The opinion of the court was delivered by: JOSEPH GREENAWAY JR., District Judge
This matter comes before the Court on the Motion for Summary
Judgment by Defendant National Senior Associates Company, LLC
("NSAC") and the Cross-Motion for Summary Judgment by Plaintiff
IQ Group, Ltd. ("IQ"), pursuant to FED. R. CIV. P. 56. For the
reasons set forth below, all motions and cross-motions for
summary judgment shall be denied.
These motions arise in the context of a dispute between
business competitors. IQ and Wiesner Publishing, LLC ("Wiesner")
are businesses that provide advertising services for insurance
companies: they send ads by email to insurance agents. In 2003,
National Senior Associates Company, LLC ("NSAC") and Capital
Care, Inc. ("Capital Care"), insurance companies, both hired IQ to send advertisements. NSAC and IQ
dispute who created the NSAC ad, and thereby who is entitled to
claim authorship and hold the copyright. IQ distributed copies of
the Capital Care and NSAC ads via email to insurance agents; the
ads sent by IQ displayed a graphic described by IQ as a logo. The
IQ logo consists of the outline of a capital "Q" with the outline
of a lower-case "I" in the center. Both outlines are shaded, as
if in graphical relief. The ads also contained a hyperlink that,
when clicked, directed the user to a page of IQ's website which
IQ claims contained copyright notices.
After IQ had distributed the NSAC and Capital Care ads, both
NSAC and Capital Care hired Wiesner to distribute the ads via
email. Both NSAC and Capital Care provided Wiesner with the ads
that IQ distributed. Wiesner removed the IQ logo and hyperlink,
added new information so that responses to the ads would go to
NSAC and Capital Care, and then copied and distributed the ads
IQ subsequently applied to the U.S. Copyright Office for
copyright registration, claiming authorship of the NSAC and
Capital Care ads. IQ obtained copyright registrations as of
October 22, 2003. IQ then filed suit against Wiesner, NSAC,
Capital Care and other parties, claiming copyright infringement,
violations of the Digital Millennium Copyright Act ("DMCA"), and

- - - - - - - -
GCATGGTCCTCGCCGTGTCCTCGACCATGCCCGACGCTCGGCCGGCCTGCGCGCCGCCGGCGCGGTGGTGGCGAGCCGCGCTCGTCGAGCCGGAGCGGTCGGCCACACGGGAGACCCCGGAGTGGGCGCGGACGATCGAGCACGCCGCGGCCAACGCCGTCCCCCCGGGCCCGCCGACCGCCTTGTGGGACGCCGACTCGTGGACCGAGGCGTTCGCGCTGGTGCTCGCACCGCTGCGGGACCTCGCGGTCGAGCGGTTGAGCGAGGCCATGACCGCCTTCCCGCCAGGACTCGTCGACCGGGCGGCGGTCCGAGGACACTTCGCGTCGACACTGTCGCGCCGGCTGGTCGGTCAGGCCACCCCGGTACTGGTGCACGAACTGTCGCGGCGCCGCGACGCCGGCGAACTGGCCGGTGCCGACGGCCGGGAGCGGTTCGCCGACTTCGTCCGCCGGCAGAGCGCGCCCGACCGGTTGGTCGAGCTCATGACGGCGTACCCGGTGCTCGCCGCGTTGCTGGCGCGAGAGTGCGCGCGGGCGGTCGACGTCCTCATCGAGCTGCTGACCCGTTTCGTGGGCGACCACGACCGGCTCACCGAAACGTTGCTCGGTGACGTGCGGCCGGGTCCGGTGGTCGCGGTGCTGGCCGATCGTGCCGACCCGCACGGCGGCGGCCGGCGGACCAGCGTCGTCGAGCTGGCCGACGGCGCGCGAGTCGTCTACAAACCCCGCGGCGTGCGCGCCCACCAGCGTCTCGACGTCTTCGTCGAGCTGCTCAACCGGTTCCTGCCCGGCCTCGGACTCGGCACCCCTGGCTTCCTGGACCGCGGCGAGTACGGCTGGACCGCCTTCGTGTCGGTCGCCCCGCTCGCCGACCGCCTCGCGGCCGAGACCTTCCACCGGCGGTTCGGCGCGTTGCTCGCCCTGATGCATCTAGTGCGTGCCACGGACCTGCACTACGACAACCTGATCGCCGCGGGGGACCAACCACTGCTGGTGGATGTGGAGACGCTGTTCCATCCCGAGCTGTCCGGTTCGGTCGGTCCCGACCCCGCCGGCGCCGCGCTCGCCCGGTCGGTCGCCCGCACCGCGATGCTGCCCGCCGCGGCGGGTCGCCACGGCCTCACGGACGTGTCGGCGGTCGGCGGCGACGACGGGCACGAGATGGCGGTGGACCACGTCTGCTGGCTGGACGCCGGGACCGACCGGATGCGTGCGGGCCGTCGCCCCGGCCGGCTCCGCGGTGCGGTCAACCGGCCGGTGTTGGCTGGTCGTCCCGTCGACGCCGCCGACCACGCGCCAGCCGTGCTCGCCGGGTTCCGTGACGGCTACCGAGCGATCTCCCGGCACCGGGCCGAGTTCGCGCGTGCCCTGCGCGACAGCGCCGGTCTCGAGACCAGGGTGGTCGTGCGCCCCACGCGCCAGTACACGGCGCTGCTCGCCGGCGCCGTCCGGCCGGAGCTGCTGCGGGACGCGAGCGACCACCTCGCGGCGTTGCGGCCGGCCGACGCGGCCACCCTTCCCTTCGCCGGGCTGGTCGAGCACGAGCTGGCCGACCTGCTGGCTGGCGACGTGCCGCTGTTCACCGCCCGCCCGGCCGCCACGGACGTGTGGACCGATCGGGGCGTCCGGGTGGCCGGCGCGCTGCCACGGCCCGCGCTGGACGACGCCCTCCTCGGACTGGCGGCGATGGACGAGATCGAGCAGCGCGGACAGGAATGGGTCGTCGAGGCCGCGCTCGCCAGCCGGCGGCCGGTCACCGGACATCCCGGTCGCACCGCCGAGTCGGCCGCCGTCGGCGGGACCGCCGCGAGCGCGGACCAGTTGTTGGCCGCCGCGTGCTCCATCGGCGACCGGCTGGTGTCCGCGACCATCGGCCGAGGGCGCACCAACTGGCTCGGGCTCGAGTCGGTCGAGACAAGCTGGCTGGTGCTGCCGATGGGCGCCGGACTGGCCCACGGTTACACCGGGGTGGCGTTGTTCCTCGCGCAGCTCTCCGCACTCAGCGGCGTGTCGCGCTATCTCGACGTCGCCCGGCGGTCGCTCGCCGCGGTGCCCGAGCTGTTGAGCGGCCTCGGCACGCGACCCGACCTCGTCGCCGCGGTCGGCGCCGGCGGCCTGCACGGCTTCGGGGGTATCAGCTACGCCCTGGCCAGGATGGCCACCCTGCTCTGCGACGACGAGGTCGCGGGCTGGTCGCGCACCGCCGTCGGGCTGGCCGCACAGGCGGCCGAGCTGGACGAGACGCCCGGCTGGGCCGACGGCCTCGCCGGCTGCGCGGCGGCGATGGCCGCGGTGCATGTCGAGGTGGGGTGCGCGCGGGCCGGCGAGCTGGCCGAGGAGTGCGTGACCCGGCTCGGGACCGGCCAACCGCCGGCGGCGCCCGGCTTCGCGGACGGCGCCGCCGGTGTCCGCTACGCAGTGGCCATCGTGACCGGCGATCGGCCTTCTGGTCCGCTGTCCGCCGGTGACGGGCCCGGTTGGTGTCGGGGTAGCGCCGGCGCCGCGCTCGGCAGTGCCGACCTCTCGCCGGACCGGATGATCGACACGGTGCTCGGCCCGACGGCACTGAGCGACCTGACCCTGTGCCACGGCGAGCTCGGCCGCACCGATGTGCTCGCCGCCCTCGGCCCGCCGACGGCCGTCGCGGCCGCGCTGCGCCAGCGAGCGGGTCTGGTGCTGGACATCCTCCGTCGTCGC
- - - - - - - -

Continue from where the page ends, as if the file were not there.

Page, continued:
breach of contract by NSAC, which is alleged to have used IQ's
artwork without permission.
NSAC filed a motion for summary judgment on these issues: 1)
The court lacks subject-matter jurisdiction over the copyright
infringement claims because of fatal defects in pleading; 2) the
copyright registration for the NSAC ad is invalid; and 3) IQ
cannot prevail on its breach of contract claim. IQ filed a
cross-motion for summary judgment on these issues: 1) NSAC has
infringed IQ's copyright on the NSAC ad; 2) IQ is entitled to
increased statutory damages for NSAC's allegedly willful infringement of the copyright on the
NSAC ad; and 3) NSAC violated the DMCA, 17 U.S.C. § 1202, with
regard to the NSAC ads.
I. Governing Legal Standards
A. Standard for a Rule 56 Motion for Summary Judgment
Summary judgment is appropriate under FED. R. CIV. P. 56(c)
when the moving party demonstrates that there is no genuine issue
of material fact and the evidence establishes the moving party's
entitlement to judgment as a matter of law. Celotex Corp. v.
Catrett, 477 U.S. 317, 322-23 (1986); Orson, Inc. v. Miramax
Film Corp., 79 F.3d 1358, 1366 (3d Cir. 1996). In making this
determination, the Court must draw all reasonable inferences in
favor of the non-movant. Hullett v. Towers, Perrin, Forster &
Crosby, Inc., 38 F.3d 107, 111 (3d Cir. 1994); Nat'l State Bank
v. Fed. Reserve Bank of N.Y., 979 F.2d 1579, 1581 (3d Cir.
Once the moving party has satisfied its initial burden, the
party opposing the motion must establish that a genuine issue as
to a material fact exists. Jersey Cent. Power & Light Co. v.
Lacey Township, 772 F.2d 1103, 1109 (3d Cir. 1985). The party
opposing the motion for summary judgment cannot rest on mere
allegations and instead must present actual evidence that creates
a genuine issue as to a material fact for trial. Anderson v.
Liberty Lobby, Inc., 477 U.S. 242, 248 (1986); Siegel Transfer,
Inc. v. Carrier Express, Inc., 54 F.3d 1125, 1130-31 (3d Cir.
1995). "[U]nsupported allegations . . . and pleadings are
insufficient to repel summary judgment." Schoch v. First Fid.
Bancorporation, 912 F.2d 654, 657 (3d Cir. 1990); see also
FED. R. CIV. P. 56(e) (requiring nonmoving party to "set forth
specific facts showing that there is a genuine issue for trial"). If the nonmoving party has failed "to make a showing sufficient
to establish the existence of an element essential to that
party's case, and on which that party will bear the burden of
proof at trial, . . . there can be `no genuine issue of material
fact,' since a complete failure of proof concerning an essential
element of the nonmoving party's case necessarily renders all
other facts immaterial." Katz v. Aetna Cas. & Sur. Co.,
972 F.2d 53, 55 (3d Cir. 1992) (quoting Celotex,
477 U.S. at 322-23). In determining whether there are any issues of material
fact, the Court must resolve all doubts as to the existence of a
material fact against the moving party and draw all reasonable
inferences including on issues of credibility in favor of the
non-moving party. Watts v. Univ. of Del., 622 F.2d 47, 50 (3d
II. Defendant's Motion for Summary Judgment
A. Subject Matter Jurisdiction as to the ...